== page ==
The Philippines has made significant progress in upgrading facilities in an island it controls in the South China Sea, but it will “take another year at least” to finish all the construction work, Defense Secretary Delfin Lorenzana said Friday.
His announcement came more than a week after a Philippine Navy heavy landing craft, BRP Ivanatan, completed a re-provisioning mission to Pag-asa Island (Thitu Island). The island where Philippine civilians and military personnel live is a municipality within the Kalayaan chain of islands, which are also part of the disputed Spratly Islands.
“It is not quite finished,” Lorenzana told BenarNews. “Only the beaching ramp is 95 percent finished. We will have to lengthen and pave the runway.”
He said it would “take another year at least” to complete all the construction work on the island. He declined to elaborate further.
The 1.6 billion peso (U.S. $31.4 million) dollar project, which began in 2017, includes the refurbishment of runway facilities, docking areas, power and desalination plants, and a radio station. But deadly storms and continued tensions in the South China Sea have slowed down the rehabilitation project, officials said.
Manila has had a presence on Pag-asa since the 1970s. The Spratly chain that surrounds it is believed to sit atop vast natural oil and gas deposits. The Spratlys are claimed in whole or in part by China, the Philippines, Brunei, Malaysia, Vietnam and Taiwan.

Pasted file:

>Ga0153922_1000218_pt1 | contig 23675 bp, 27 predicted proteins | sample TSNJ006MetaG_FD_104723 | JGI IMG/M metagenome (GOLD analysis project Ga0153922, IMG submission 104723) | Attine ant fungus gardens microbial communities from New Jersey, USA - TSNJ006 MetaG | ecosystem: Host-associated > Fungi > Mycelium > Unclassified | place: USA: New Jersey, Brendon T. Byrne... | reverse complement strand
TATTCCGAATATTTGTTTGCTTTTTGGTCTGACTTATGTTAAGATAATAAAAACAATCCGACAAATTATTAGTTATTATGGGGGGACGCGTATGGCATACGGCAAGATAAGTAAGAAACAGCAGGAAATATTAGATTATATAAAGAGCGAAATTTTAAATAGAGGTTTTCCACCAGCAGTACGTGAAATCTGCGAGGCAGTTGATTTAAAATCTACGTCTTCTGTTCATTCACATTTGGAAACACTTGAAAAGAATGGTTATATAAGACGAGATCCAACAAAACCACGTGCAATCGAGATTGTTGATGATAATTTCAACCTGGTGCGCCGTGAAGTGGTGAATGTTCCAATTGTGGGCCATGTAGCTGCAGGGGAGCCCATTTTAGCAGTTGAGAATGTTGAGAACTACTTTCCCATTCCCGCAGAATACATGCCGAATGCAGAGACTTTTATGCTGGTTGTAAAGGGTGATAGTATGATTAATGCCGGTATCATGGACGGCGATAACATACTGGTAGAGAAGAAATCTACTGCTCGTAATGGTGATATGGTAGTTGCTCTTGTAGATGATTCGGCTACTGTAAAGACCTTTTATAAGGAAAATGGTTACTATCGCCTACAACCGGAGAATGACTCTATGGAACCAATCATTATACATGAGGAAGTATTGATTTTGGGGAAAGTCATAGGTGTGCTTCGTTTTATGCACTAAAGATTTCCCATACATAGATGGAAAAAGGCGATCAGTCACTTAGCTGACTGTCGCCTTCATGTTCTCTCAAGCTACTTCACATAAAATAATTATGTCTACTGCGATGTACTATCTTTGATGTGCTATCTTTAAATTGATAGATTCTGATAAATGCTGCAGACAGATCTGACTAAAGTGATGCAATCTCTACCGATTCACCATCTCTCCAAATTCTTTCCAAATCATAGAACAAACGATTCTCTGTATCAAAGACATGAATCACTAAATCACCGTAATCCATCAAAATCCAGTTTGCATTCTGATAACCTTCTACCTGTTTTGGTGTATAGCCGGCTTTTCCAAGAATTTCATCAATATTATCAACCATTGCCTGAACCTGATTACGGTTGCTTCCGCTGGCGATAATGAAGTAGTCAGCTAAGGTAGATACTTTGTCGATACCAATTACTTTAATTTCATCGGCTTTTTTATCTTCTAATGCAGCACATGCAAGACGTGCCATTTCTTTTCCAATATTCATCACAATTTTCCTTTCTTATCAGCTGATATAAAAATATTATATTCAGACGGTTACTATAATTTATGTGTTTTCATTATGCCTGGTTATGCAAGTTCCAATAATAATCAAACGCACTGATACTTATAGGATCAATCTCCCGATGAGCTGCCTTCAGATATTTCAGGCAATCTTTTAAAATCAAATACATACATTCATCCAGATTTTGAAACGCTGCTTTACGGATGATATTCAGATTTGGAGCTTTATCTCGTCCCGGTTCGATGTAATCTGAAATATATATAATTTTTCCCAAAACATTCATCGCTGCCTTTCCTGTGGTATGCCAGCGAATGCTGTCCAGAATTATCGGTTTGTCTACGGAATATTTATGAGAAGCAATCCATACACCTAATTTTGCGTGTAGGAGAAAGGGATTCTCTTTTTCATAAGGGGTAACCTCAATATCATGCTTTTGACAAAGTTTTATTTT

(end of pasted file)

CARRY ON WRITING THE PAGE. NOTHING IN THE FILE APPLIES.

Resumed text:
The government of President Rodrigo Duterte has been careful to not antagonize China, since he took office in 2016. He has visited Beijing multiple times and said repeatedly that he did not want to risk angering China over territorial wranglings in the sea region.
Last month, however, the Philippines strongly objected to Beijing’s creation of two districts in the South China Sea, as well as its designation of Kagitingan Reef as an administrative center for its “Nansha district.” The reef lies within the Kalayaan group.
Manila had also recently sided with Hanoi when a Chinese ship allegedly sank a fishing vessel in contested waters – nearly similar to what had happened in June 2019 to a Philippine vessel, which was rammed by a Chinese boat, leaving 22 Filipino fishermen at sea.
Lorenzana said the Navy’s docking of the ship on Pag-asa could be considered historic, and came at a time when troops in the island needed fresh supplies and goods.
He said the ship docked in the Navy’s headquarters in the southwestern city of Puerto Princesa last week, weeks after completing its missions in the Kalayaan island group.
Reported by BenarNews, an RFA-affiliated online news service.